Questions of safety are often answered by way of a comparison – “Travelling in an airplane is safer than driving in a car.” Understanding is gained through familiarity with the object of comparison. When it comes to genetically modified, or GM, foods, the comparison to non-GM foods is not only illustrative of safety but a key part of determining it.
In the United States, the Food and Drug Administration (FDA) determines the safety of GM foods through a rigorous series of tests based on the concept of “substantial equivalence” – a process designed to demonstrate that the GM or novel food version of a food (or crop) is as safe as the traditionally bred non-GM version. If there is no significant difference, the GM food is considered safe for consumption.
However, if something is “as safe as” something else, is it accurate to say – it is just as unsafe?
“No food, GM or non-GM, is absolutely safe,” explained Robert Hollingworth, professor emeritus of the Michigan State University (MSU) Department of Entomology and Institute for Integrative Toxicology. “However, it is very close to the universal conclusion of every expert who has evaluated it, that the GM crops we have at the moment are as safe to consume as the standard crops that we have been consuming for years.”
It might come as a surprise to many that conventional (non-GM) whole foods are not tested for safety. The absence of testing is partly due to the assumption that the foods we have been eating for generations are inherently safe. Another reason is that safety-testing whole foods is substantially different and more challenging than testing single chemicals such as drugs and pesticides.
The difficulty of testing whole foods
“You really cannot adequately test whole foods, the way that you can test single chemicals,” said Hollingworth. “One of the main criteria when chemical testing is that you give the test animals (typically mice or rats) at least one dose that is much higher than you’d expect any one human being to ever get. Test animals can be less sensitive than humans so low levels that could be safe for the mouse would not be safe for you or me. So, a high dose is a key part of the process and you can’t do that with whole foods – you can’t feed 10 times the normal amount of apples to a mouse.
“Also, crop plants contain a large variety of chemicals that can vary considerably between different varieties of the crop, the conditions under which it is grown and stored, and how it is cooked. This makes interpreting safety tests by feeding any food to animals very challenging.”
There are many non-GM crops in the food supply that contain naturally occurring, potentially toxic chemicals. These typically serve to defend the plant against insects and predators. The low levels of chemicals present in these crops today are the result of traditional selective breeding practices over thousands of years.
“You can use conventional breeding methods which may change the genetics of a crop far more than it would be changed by a GM technique,” said Hollingworth. “There are examples of people breeding varieties of potatoes with high levels of glycoalkaloids that were actually dangerous to consume – glycoalkaloids are about as toxic as strychnine. People found out about it and stopped growing them. But it is perfectly possible to do that kind of thing and you do not have to answer to anybody before putting it on the market.”
Conventional breeding practices have resulted in the wide range of fruit varieties available in supermarkets and grocery stores today, such as Fuji, Honeycrisp and Red Delicious apples. The difference in taste, texture, size and color between different varieties are the result of significant changes to the original genetics of the fruit.
Selectively breeding food crops to be more appealing in appearance and in taste has also involved mutation.
“More crops than you would imagine, in the supermarket today, were actually bred by mutagenesis. That is either treating the seeds with mutation-causing chemicals or blasting them with radiation,” said Hollingworth. “Ruby Red Grapefruit is an example and some of the barley strains that are used, even to produce organic beer, were produced in this way. It is quite common.”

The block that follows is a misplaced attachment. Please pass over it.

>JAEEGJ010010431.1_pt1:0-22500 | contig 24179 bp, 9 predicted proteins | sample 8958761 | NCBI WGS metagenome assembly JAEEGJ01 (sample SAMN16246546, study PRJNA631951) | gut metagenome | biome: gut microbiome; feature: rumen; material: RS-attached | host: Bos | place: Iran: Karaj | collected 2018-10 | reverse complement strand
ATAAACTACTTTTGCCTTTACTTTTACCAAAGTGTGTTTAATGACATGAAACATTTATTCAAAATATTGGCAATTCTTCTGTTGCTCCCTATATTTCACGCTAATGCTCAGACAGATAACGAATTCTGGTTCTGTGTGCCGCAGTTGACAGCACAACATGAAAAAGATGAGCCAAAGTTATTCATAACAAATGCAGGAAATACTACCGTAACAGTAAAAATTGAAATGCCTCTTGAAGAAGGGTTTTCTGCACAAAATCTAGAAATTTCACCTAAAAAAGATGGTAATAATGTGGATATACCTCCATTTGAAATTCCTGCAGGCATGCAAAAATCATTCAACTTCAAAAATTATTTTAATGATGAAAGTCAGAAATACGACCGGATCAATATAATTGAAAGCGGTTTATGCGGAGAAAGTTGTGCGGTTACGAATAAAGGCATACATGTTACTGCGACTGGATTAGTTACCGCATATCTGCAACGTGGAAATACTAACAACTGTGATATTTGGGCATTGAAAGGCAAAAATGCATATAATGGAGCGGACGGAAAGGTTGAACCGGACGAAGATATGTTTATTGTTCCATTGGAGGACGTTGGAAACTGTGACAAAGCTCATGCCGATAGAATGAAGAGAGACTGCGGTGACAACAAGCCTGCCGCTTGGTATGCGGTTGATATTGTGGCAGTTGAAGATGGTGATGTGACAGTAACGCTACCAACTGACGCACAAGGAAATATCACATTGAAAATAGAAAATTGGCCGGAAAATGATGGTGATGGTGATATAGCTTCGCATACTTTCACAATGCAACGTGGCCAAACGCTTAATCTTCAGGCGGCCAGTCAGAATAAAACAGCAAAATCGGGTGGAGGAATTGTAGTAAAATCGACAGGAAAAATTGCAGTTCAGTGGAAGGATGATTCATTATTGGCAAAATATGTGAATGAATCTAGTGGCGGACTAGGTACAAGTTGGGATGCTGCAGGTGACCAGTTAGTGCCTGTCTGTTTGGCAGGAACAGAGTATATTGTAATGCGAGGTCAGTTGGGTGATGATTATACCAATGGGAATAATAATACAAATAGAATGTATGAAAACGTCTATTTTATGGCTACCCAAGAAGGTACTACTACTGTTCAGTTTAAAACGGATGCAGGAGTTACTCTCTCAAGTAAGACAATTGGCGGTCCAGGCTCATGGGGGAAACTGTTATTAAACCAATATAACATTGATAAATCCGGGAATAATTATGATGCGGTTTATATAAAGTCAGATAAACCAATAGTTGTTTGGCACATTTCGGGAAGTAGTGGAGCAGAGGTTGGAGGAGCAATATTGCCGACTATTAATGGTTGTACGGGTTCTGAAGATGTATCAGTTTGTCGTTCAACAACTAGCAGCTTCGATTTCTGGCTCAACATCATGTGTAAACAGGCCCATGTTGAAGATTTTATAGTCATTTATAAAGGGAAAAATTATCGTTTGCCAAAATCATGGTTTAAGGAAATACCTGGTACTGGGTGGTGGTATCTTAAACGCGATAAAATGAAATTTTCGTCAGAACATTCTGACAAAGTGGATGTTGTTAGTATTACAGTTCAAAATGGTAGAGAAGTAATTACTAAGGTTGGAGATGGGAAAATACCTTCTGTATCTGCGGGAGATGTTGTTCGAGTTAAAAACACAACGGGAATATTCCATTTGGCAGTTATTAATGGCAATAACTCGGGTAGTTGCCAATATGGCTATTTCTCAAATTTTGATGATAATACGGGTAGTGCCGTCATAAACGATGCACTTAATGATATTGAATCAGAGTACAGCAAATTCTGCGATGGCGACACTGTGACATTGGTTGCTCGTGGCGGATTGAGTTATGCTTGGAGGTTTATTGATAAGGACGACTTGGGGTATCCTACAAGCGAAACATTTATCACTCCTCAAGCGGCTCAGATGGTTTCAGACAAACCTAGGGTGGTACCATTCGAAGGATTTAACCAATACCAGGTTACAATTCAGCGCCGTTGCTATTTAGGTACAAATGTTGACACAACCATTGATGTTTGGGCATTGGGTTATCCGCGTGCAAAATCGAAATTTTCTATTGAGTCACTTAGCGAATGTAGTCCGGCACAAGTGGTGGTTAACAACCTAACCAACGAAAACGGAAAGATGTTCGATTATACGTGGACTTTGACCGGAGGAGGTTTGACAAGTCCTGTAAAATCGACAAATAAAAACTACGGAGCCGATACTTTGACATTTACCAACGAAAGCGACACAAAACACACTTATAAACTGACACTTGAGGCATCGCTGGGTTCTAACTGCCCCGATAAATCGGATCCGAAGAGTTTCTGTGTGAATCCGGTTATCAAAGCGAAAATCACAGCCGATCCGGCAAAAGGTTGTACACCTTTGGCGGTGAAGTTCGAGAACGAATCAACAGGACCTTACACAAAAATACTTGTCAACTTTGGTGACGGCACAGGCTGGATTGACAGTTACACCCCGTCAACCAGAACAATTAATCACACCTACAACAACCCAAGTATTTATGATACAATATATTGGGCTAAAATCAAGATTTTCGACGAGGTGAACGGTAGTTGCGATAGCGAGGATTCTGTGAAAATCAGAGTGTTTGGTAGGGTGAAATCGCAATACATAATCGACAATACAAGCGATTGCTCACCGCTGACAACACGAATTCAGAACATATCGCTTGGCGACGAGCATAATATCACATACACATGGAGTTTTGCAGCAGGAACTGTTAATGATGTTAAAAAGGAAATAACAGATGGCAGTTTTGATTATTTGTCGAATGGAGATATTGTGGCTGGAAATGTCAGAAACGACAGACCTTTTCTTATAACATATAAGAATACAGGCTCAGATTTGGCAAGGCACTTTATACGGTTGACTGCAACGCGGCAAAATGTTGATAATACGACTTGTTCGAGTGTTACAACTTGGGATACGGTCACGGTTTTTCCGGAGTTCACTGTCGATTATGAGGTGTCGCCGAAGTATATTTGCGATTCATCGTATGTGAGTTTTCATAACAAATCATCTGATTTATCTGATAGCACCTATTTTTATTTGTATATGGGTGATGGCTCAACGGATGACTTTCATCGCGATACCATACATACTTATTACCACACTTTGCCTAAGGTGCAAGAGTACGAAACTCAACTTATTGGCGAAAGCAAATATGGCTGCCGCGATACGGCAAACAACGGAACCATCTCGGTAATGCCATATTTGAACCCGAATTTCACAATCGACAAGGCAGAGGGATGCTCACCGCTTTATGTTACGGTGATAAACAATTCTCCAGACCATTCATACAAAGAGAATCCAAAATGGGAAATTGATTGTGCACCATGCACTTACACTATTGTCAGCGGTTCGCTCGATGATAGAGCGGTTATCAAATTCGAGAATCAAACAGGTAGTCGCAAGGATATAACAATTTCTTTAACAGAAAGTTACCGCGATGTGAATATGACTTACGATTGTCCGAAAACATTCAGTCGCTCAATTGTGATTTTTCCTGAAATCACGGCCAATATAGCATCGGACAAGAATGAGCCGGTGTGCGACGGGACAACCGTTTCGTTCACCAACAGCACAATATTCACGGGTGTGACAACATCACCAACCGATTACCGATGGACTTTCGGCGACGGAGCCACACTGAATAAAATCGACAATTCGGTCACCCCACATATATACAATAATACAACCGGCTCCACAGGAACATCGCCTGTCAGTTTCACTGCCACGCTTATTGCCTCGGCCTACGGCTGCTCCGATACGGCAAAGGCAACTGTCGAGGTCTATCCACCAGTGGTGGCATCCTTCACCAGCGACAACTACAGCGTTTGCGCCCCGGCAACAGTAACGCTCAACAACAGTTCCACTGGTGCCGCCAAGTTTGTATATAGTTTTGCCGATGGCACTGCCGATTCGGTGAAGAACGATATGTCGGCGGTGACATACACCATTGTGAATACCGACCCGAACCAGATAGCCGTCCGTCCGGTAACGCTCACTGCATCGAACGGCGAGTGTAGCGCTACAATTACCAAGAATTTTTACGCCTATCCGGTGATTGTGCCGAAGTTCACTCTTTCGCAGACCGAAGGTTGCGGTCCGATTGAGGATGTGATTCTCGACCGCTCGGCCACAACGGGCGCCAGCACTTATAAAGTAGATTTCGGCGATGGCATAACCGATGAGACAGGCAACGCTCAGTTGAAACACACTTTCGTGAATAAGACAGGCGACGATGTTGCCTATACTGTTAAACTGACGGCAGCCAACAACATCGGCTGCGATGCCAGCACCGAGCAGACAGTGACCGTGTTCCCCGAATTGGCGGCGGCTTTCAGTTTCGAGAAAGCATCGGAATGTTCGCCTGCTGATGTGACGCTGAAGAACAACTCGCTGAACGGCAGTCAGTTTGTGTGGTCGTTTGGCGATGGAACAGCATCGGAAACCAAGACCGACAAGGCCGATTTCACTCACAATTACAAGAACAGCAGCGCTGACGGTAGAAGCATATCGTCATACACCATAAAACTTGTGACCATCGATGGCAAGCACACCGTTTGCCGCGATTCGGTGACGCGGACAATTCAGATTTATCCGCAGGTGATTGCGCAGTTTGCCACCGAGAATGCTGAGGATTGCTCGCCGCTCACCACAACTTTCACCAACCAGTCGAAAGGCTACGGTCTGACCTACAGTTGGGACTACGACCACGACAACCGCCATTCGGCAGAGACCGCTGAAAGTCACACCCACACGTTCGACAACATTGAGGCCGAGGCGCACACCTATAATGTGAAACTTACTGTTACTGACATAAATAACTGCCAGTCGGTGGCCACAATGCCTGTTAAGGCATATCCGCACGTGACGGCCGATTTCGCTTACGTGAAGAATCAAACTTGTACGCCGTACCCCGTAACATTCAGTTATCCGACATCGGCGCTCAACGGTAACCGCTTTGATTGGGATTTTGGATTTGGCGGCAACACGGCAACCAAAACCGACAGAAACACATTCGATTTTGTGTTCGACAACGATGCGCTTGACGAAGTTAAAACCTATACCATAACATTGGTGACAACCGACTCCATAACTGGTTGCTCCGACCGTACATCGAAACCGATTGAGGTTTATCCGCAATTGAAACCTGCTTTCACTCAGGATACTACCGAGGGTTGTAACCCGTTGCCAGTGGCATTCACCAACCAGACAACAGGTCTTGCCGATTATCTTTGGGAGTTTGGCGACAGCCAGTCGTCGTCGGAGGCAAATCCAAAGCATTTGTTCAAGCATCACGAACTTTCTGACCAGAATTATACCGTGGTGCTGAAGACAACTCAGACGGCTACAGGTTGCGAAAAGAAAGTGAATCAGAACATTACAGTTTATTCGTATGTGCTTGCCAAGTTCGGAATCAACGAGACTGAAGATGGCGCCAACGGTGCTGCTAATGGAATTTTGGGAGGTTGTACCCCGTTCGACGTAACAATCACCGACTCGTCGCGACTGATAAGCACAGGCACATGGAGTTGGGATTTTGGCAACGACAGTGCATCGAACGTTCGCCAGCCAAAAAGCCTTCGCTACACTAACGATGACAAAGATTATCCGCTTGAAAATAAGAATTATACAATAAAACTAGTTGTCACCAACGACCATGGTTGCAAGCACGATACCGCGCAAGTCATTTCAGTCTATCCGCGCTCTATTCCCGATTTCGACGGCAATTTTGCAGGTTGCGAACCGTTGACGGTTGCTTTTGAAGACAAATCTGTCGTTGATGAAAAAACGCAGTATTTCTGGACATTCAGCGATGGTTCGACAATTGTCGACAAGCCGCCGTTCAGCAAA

Despite the extent of change caused by the mutation, mutagenesis is not classified as genetic engineering, and consequently, not subject to the same laws and regulations as GM foods. Even though the mutation can cause bigger changes to the genetics of the plant than the intentional changes achieved through genetic engineering.
“With mutagenesis, often the majority of things that happened were bad and so they would get thrown away, but once in a while something that was positive, like having no seeds or being shorter and therefore easier to harvest resulted and those were eventually released on the market, and without anybody asking a question,” Hollingworth said. “Technically, at least, today you can still do that.
“Now that doesn’t necessarily mean that we shouldn’t be interested in what’s going on with the GM. It’s just that we have a very remarkably double standard in some of these things.”
Classification of GM foods
A food is classified as GM when its genetic makeup or genome has been modified in some way using biotechnology. Both traditional selective breeding practices and mutagenesis cause changes in the genome. However, while foods produced from all these approaches are similar in that the genome was altered, there is one branch of GMOs that are uniquely different from the mutant grapefruit and fruit varieties consumers are familiar with – transgenic GMOs.
A GMO is transgenic when it contains a gene from a different species. This allows for certain traits from one species of plant, for example, to be selectively transferred to another species. Golden rice is one example of a transgenic GM crop. Genes from corn and harmless bacteria were added to rice to greatly increase the amount of beta carotene in it.
Beta carotene (which turns the rice yellow, hence the name) is an ingredient the human body needs to make vitamin A. Vitamin A deficiency causes 500,000 cases of blindness in children every year, according to the World Health Organization, and many of these children will die. Golden rice can help prevent this.
Felicia Wu, John A. Hannah distinguished professor in MSU’s Department of Food Science and Human Nutrition and Department of Agricultural, Food, and Resource Economics, said food allergies are one concern people have about transgenic GM foods in particular.
“Anytime you introduce a novel gene into an organism, you allow it to encode for a new protein,” she said. “Proteins are rarely toxic and they are rarely carcinogenic, but they can be allergenic. Everything to which we’re allergic in our food or our environment is a protein. So a real concern when these GMOs first came out was that we were introducing new potential allergens into the food supply.”